55. ^ Biswanath Bhattacharya -v- Union of India & Ors, 2014 STPL(Web) 40 SC (Supreme Court of India 2014-01-21).
  56. ^ Murphy v. M. (G.) [2001] IESC 82 at para. 124 (18 October 2001) (Ireland)
  57. ^ Grigorov, Grigor; Kuzmanova, Nikoleta; Zarkov, Krum; Galabov, Antoniy. Forfeiture of Illegal Assets: Challenges and perspectives of the Bulgarian approach. Transparency International - Bulgaria. p. 7. ISBN 978-954-2999-07-2. Retrieved 2014-07-25. 
  58. ^ "Criminal Assets Bureau (CAB) Ad Hoc Legal Aid Scheme". Department of Justice and Equality. Retrieved 27 April 2013. 
  59. ^ "Criminal Assets Bureau Ad-hoc Legal Aid Scheme". Legal Aid Board. Retrieved 2014-04-10. 
  60. ^ International Legal Aid Group (2011). National Report – Ireland – ILAG Conference, Helsinki (Report). p. 7. http://www.ilagnet.org/jscripts/tiny_mce/plugins/filemanager/files/Helsinki_2011/national_reports/Ireland_National_Report_ILAG_2011.pdf.
  61. ^ "Criminal Assets Bureau Annual Report 2005". Department of Justice, Equality & Law Reform. 25 August 2006. 
  62. ^ Section 5 of the Criminal Assets Bureau Act, 1996 Act of the Irish Parliament.
  63. ^ Kennedy, Anthony (2006). "Designing a civil forfeiture system: an issues list for policymakers and legislators". Journal of Financial Crime (Emerald Group Publishing Limited) 13 (2): 132–146. doi:10.1108/1359090610660863. Retrieved 23 March 2013. 
  64. ^ Kennedy, Anthony (2007). "Winning the information wars: Collecting, sharing and analysing information in asset recovery investigations". Journal of Financial Crime (Emerald Group Publishing Limited) 14 (4): 372–404. doi:10.1108/13590790710828136. Retrieved 23 March 2013.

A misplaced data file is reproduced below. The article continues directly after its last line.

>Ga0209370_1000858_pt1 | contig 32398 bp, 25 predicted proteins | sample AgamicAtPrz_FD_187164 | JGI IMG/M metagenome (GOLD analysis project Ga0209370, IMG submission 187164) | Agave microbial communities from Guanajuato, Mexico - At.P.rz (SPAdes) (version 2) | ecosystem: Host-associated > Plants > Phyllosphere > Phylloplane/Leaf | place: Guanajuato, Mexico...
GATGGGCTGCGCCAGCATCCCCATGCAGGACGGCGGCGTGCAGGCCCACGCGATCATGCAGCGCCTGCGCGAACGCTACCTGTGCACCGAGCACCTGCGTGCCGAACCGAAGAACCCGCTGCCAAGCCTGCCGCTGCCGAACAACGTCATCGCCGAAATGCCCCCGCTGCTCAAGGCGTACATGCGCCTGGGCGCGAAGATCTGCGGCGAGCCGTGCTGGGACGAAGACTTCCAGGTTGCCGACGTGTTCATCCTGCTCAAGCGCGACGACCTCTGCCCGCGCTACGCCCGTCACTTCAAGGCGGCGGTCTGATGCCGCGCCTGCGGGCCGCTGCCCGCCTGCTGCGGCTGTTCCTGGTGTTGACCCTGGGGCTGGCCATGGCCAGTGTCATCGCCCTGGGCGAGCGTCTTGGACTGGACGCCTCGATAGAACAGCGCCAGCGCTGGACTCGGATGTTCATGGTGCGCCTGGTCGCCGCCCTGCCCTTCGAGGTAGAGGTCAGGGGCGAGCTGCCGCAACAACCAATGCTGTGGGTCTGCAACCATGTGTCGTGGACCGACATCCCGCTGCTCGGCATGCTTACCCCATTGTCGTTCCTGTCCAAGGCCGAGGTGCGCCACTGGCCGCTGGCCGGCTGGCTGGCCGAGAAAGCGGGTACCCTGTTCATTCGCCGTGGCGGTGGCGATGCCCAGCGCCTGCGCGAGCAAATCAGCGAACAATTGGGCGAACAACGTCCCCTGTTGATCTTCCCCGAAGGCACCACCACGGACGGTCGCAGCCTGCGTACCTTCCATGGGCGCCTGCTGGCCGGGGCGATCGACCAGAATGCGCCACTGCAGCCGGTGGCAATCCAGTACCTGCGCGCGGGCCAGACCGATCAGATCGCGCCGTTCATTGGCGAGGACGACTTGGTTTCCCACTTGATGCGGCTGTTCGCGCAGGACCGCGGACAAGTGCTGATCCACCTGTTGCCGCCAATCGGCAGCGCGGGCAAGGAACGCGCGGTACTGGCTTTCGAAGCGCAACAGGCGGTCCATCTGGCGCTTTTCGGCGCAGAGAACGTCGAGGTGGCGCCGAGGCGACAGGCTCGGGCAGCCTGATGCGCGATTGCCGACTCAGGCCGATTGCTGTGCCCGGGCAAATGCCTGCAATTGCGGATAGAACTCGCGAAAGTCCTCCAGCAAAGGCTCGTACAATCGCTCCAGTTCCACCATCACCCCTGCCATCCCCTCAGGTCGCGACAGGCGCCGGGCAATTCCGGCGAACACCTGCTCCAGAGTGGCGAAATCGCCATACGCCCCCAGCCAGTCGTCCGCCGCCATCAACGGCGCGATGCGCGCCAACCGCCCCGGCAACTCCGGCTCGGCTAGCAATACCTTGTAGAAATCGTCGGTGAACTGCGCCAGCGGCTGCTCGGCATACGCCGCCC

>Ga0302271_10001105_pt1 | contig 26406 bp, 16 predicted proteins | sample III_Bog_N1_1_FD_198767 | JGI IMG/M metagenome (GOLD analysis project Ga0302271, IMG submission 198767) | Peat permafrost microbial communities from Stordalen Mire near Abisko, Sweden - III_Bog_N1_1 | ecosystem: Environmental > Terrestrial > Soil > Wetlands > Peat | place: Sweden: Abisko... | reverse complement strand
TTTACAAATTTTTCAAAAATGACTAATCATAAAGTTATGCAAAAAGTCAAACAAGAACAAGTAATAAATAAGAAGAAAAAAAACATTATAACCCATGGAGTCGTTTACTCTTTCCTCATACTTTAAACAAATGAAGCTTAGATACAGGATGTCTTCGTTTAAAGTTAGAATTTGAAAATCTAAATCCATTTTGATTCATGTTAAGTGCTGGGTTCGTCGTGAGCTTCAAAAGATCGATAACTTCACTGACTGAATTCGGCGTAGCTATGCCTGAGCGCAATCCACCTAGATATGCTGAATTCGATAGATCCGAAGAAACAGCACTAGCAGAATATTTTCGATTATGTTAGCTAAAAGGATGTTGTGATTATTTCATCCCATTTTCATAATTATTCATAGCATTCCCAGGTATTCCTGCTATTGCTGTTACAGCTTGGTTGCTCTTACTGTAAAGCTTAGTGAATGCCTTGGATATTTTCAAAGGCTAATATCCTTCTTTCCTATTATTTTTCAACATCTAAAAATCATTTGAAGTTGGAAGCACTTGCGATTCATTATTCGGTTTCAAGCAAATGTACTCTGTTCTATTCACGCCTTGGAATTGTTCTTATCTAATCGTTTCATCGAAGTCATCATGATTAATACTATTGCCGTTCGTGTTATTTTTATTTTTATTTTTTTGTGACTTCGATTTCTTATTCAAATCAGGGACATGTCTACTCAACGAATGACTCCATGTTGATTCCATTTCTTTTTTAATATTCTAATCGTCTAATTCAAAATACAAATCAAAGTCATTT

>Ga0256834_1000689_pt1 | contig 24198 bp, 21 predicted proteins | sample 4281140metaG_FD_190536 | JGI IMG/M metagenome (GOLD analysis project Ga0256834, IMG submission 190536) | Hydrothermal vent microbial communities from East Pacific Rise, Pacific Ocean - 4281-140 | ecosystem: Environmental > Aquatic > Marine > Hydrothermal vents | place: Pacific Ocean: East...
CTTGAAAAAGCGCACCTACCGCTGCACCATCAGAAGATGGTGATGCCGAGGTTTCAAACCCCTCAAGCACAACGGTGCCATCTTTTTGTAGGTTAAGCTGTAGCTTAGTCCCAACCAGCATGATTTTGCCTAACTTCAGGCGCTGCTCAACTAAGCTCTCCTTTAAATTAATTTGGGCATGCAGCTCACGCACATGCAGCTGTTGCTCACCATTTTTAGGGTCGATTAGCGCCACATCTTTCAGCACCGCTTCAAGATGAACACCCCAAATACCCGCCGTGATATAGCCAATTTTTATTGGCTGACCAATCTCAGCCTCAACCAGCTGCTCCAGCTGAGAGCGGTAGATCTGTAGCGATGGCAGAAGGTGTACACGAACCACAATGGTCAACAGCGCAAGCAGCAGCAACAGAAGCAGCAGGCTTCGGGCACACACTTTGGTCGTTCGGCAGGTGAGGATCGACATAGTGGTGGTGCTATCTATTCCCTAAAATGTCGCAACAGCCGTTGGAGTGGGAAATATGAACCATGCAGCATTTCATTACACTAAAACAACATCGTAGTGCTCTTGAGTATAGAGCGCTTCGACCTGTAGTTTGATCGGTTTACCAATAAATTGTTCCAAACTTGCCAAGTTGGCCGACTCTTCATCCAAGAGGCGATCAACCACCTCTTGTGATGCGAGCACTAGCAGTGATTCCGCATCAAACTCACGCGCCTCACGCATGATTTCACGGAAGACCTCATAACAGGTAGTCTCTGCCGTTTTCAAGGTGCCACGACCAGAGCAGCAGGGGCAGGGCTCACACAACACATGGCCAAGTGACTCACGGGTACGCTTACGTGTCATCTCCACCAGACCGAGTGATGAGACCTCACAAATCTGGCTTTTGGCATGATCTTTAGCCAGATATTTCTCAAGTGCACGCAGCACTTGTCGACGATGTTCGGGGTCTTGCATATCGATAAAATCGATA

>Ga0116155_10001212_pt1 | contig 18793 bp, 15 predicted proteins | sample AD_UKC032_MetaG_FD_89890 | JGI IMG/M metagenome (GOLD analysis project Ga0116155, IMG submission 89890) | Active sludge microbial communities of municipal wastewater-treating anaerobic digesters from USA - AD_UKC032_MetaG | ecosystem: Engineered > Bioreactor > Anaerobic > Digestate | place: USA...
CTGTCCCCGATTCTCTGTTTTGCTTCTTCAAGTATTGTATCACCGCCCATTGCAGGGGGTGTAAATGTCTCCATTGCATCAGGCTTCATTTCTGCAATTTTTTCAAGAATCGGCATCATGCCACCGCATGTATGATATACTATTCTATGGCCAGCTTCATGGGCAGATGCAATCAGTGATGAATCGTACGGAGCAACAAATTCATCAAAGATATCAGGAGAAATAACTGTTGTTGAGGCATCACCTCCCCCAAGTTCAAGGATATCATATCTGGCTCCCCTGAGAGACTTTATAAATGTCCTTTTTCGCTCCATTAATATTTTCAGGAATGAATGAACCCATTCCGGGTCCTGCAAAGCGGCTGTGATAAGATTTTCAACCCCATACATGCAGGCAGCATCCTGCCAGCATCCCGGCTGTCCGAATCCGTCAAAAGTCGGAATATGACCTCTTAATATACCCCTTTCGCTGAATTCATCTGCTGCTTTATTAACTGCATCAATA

65. ^ "'CARIN – Camden Assets Recovery Interagency Network (Criminal Assets Bureau)'". eu2013.ie. 
  66. ^ 'COUNCIL DECISION 2007/845/JHA of 6 December 2007 concerning cooperation between Asset Recovery Offices of the Member States in the field of tracing and identification of proceeds from, or other property related to, crime' (Report). http://eur-lex.europa.eu/LexUriServ/LexUriServ.do?uri=OJ:L:2007:332:0103:0105:EN:PDF.
  67. ^ 'COM(2011) 176 final – Report from the Commission to the European Parliament and to the Council based on Article 8 of the Council Decision 2007/845/JHA of 6 December 2007 concerning cooperation between Asset Recovery Offices of the Member States in the field of tracing and identification of proceeds from, or other property related to, crime' (Report). http://register.consilium.europa.eu/pdf/en/11/st09/st09037.en11.pdf.
  68. ^ Council Decision 2007/845/JHA of 6 December 2007 concerning cooperation between asset recovery offices of the Member States in the field of tracing and identification of proceeds from, or other property related to, crime – notification (Report). 22 January 2009. http://register.consilium.europa.eu/pdf/en/09/st05/st05441.en09.pdf.
  69. ^ "Cross-border group to tackle fuel fraud". RTÉ. Retrieved 7 April 2013. 
  70. ^ House of Commons – Northern Ireland Affairs Committee. Fuel laundering and smuggling in Northern Ireland (Third Report of Session 2010 -12) (Report). p. 17.
  71. ^ "New cross-border group to tackle fuel fraudsters". Breaking News. 19 June 2008. Retrieved 7 April 2013. 
  72. ^ "Organised Crime Portfolio". Retrieved 27 April 2013. 

External links – Annual Reports[edit]

External links – Other[edit]